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Insight Magazine

Q: Should The GOP Undertake More Outreach To Minorities During Campaign 2004? ; NO: A Better Strategy Is To Increase GOP Share Of The White Majority


April 26, 2004
Copyright ©2004 Bell & Howell Information and Learning Company. All rights reserved.

Arguing that it's not in the GOP's best interest to do more outreach to minority voting blocs during campaign 2004 may initially strike you as lunatic. After all, the conventional wisdom is that Republicans simply must do better among minorities to stand a chance.

Before the 2002 midterm elections, Karl Rove gave so many interviews explaining how the GOP was going to attract minorities that many commentators simply assumed that successful minority outreach must have been what drove the GOP to its 51 percent to 45 percent margin among voters in the 2002 House of Representatives races, up from a mere 49 percent to 48 percent edge in 2000.

Because the computer system for aggregating the Voter News Service (VNS) exit poll crashed on Election Day 2002, no national demographic data were immediately available to test this fashionable belief. Fortunately, the Roper Center for Public Opinion Research assembled the missing interview records of 17,872 voters and had them reviewed by a panel of statisticians. They determined that "the 2002 data is of comparable utility and quality to past VNS exit polls." So I bought the raw data from Roper and crunched it on my computer.

I found that the GOP House candidates actually did worse among minorities in 2002, winning only 23 percent of their votes, down from 25 percent in 2000. Moreover, in the midterms, 92 percent of the ballots cast for Republican House candidates came from non- Hispanic whites, up from 90 percent in 2000.

Minority outreach flopped, but the Republicans romped. How could this be?

The reason is simple: The majority is, by definition, bigger than the minority.

The GOP increased its share of the white majority from 55 percent in 2000 to 59 percent in 2002. You constantly see articles extolling the importance of minority votes, but you seldom come across any pundit emphasizing the significance of majority votes. Mentioning the electoral necessity of whites is considered politically incorrect or in bad taste or just not done in polite society. But the reality is that the non-Hispanic white segment is the 800-pound gorilla of ethnic voting blocs, casting 82 percent of all ballots last time, up from 81 percent in 2000.

In theory, increased minority outreach seems so reasonable. Why doesn't it work in the voting booth? Let's walk through the numbers.

I've read countless articles quoting as gospel what GOP pollster Matthew Dowd told the Washington Post in 2001: "Republicans have to increase their percentage among blacks and certainly among Hispanics. As a realistic goal, we have to get somewhere between 13 [percent] and 15 percent of the black vote and 38 [percent] to 40 percent of the Hispanic vote." To put that in perspective, in 2000, George W. Bush won only 9 percent of the black vote and 35 percent of the Hispanic vote, according to VNS.

Yet, a minority is, of necessity, relatively smaller than the majority. The minority vote accounted for only about 19 percent of the whole in 2000 and 18 percent in 2002.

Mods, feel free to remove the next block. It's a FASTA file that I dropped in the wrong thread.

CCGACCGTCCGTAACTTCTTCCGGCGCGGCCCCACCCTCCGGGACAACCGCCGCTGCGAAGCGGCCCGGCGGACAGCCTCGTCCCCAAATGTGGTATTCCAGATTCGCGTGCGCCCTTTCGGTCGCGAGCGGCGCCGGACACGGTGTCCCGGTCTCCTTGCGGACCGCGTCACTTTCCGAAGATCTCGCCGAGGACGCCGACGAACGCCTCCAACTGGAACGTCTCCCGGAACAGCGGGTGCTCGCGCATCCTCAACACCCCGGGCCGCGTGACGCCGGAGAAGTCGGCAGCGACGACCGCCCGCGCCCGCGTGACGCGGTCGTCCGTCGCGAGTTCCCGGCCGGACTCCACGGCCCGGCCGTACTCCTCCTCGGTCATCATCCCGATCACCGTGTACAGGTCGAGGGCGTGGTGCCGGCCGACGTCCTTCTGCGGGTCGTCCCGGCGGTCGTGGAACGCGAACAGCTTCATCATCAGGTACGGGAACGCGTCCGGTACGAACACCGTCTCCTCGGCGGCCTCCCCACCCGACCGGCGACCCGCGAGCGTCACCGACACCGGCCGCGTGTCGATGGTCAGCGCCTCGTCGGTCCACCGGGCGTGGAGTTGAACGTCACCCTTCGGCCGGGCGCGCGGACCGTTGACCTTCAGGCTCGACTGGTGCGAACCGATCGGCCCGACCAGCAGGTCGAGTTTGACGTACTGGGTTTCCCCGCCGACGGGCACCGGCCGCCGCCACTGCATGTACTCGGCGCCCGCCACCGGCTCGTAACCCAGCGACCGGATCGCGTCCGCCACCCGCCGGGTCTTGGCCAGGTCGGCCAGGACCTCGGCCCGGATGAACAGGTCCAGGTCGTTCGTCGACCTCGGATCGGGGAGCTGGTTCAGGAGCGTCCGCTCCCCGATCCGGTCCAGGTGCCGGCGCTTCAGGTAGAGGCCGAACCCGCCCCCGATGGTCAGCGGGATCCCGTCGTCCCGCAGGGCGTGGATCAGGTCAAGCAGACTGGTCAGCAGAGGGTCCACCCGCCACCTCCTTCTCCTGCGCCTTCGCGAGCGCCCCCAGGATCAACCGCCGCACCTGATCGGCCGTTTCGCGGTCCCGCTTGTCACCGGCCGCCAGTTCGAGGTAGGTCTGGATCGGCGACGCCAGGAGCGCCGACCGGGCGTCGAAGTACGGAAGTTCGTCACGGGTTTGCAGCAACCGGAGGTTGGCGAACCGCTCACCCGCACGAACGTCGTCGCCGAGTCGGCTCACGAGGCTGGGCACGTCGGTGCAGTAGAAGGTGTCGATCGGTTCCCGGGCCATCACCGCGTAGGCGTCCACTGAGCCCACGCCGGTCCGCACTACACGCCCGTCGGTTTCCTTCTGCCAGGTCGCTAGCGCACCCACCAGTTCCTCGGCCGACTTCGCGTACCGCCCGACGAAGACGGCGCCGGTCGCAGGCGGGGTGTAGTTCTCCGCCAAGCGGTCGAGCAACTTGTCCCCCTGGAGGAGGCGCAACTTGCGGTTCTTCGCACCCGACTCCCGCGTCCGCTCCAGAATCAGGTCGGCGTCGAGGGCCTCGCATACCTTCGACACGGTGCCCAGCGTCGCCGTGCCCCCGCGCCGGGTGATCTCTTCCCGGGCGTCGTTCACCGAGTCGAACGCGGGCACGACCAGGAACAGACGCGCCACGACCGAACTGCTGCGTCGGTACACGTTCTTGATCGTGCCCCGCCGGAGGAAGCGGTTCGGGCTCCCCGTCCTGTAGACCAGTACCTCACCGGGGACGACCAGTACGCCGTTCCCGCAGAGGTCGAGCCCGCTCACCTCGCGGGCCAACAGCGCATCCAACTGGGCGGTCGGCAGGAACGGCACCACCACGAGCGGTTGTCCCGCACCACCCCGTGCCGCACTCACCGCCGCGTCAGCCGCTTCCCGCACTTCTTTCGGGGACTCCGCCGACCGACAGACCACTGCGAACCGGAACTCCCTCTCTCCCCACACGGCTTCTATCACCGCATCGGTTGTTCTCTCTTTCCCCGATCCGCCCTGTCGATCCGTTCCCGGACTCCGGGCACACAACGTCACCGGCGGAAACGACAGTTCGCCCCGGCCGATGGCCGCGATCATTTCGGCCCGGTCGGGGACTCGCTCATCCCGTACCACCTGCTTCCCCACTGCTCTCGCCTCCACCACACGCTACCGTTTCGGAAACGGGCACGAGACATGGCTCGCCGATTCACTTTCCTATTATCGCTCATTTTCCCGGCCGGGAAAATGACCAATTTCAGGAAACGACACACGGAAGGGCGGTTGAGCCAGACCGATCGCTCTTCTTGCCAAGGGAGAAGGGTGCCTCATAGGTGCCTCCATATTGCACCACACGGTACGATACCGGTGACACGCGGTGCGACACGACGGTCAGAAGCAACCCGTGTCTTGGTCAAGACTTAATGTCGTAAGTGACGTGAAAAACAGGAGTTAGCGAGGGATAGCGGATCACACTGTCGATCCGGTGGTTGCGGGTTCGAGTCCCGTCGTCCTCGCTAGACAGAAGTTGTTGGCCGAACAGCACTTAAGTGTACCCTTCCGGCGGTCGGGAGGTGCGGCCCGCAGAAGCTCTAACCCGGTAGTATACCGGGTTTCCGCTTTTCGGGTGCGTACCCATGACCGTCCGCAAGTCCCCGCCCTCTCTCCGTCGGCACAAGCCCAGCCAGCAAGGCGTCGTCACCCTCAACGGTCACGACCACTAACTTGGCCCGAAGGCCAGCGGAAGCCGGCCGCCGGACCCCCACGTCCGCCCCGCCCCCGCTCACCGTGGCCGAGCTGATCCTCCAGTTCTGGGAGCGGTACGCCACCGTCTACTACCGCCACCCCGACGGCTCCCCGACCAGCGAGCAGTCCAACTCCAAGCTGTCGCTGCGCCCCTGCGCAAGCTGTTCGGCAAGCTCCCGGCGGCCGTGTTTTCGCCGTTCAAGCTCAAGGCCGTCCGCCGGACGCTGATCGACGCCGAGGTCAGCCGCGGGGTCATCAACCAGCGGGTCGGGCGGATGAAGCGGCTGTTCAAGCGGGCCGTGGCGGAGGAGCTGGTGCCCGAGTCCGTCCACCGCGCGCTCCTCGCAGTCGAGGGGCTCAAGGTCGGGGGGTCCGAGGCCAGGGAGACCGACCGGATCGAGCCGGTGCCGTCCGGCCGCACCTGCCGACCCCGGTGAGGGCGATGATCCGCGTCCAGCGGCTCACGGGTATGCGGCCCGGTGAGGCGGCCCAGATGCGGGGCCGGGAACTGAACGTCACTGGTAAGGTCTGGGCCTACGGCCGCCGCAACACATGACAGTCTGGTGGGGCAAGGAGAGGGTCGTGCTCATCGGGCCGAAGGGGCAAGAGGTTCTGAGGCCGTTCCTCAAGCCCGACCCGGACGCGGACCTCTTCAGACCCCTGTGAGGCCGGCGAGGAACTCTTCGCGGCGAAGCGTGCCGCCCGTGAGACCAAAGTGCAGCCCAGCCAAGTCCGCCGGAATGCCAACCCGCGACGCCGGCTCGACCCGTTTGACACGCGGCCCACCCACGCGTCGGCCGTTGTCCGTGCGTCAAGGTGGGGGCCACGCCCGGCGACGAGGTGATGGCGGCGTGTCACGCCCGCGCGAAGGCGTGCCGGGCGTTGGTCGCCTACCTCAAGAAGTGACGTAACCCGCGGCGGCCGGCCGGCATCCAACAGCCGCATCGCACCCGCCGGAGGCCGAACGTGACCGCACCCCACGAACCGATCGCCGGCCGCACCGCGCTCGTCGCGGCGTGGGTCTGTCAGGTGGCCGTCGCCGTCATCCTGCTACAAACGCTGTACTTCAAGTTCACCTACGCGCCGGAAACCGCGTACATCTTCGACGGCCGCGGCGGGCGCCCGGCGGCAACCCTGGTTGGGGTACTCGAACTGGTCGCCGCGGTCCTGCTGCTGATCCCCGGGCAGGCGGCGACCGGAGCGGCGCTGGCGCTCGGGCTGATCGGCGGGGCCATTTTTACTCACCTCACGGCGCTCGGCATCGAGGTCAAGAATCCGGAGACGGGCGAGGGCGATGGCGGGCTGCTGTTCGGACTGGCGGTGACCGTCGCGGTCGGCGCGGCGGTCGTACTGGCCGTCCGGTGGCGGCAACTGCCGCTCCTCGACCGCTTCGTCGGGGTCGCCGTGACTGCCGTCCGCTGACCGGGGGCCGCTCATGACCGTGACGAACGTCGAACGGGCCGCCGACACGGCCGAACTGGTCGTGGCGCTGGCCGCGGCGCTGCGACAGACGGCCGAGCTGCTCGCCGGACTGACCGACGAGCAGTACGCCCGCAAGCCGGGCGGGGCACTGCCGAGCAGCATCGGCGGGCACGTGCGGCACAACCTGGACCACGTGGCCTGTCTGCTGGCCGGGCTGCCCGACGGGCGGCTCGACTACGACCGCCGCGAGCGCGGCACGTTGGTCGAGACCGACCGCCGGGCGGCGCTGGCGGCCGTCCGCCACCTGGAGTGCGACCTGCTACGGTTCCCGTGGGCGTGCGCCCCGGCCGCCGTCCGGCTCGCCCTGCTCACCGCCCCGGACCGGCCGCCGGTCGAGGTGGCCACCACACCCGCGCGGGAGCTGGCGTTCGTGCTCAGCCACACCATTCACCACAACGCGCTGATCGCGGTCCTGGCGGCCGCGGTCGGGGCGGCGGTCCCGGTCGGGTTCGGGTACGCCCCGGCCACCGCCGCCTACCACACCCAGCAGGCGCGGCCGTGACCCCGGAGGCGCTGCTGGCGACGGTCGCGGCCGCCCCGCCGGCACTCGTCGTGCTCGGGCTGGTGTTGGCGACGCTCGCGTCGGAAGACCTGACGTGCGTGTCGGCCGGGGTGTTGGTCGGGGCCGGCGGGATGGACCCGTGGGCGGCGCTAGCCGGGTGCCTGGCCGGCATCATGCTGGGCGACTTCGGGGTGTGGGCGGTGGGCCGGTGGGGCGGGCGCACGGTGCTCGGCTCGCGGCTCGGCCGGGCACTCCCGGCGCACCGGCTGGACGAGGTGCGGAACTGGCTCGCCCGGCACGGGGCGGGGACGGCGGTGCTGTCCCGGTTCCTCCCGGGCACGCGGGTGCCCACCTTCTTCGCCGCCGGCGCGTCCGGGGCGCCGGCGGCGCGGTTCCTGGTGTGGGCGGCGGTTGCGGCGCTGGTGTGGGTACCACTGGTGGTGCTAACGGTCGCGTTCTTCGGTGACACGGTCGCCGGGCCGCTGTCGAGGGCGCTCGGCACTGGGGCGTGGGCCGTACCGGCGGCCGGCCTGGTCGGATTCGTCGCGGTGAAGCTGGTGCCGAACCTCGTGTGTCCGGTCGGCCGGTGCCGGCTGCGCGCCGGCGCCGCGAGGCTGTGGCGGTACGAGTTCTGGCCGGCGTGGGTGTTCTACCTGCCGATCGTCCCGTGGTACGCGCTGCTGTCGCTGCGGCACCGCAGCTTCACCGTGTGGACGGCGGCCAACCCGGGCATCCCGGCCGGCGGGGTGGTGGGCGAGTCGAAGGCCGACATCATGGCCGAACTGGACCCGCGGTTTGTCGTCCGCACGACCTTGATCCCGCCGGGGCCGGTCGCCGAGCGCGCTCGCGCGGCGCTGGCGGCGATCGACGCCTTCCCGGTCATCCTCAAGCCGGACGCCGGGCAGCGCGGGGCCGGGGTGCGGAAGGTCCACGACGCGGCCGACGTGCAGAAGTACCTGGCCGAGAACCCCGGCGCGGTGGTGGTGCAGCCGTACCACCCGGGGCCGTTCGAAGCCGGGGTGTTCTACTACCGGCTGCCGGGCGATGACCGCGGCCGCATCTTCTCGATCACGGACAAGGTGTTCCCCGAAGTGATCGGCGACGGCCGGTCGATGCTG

Further, there's no single minority bloc. There are multiple minorities, often with conflicting interests. Minority politicians typically try to maintain a unified front to advance a liberal agenda, but tangible differences divide the races. Affirmative action, for example, benefits blacks and Latinos but not Asians. On the other hand, blacks find their wages driven down and their political clout eroded by the huge number of newcomers from Latin America.

Hispanics are the glamour minority of the moment in the political world, but they make up only a minority of minorities. In fact, Latinos cast just 5.4 percent of all votes in 2000, according to the Census Bureau's phone survey of about 50,000 households right after the presidential election. (The VNS poll said they made up 6.5 percent of the vote, but that's based on a smaller sample. The Census Bureau, however, didn't inquire for whom you voted, whereas VNS did.) Sure, Hispanics are growing in numbers, but not as fast as many assume. From 1988 to 2000 they rose from 3.6 percent to 5.4 percent, so extrapolation suggests Hispanics will constitute about 6 percent of voters this November.

Evidently, few who have trumpeted Dowd's quote have bothered to multiply the Latino percentage in 2004 (6 percent) by the 3 to 5 percentage-point gain that Dowd claims will determine whether Bush wins a second term. Why don't you take a second and become one of the first to perform the calculation yourself? You find that if Bush wins 3 to 5 points more among Hispanics, his total vote would go up by 0.18 to 0.3 percentage points. That's paltry.

When you actually do the basic arithmetic, you realize that Bush doesn't "have to" win more Hispanic votes. There are many other plausible ways he can add a few tenths of a percentage point.

Worse, even the Latino bloc isn't really a bloc. Republican leaders don't know much about minorities many of the few Hispanics the GOP leaders talk to are political consultants hoping to import more foreign Hispanics into our country to make their own services look more needed so they tend to come up with ways to "Hispander" (as Slate's Mickey Kaus calls it) that are both cynical and stupid.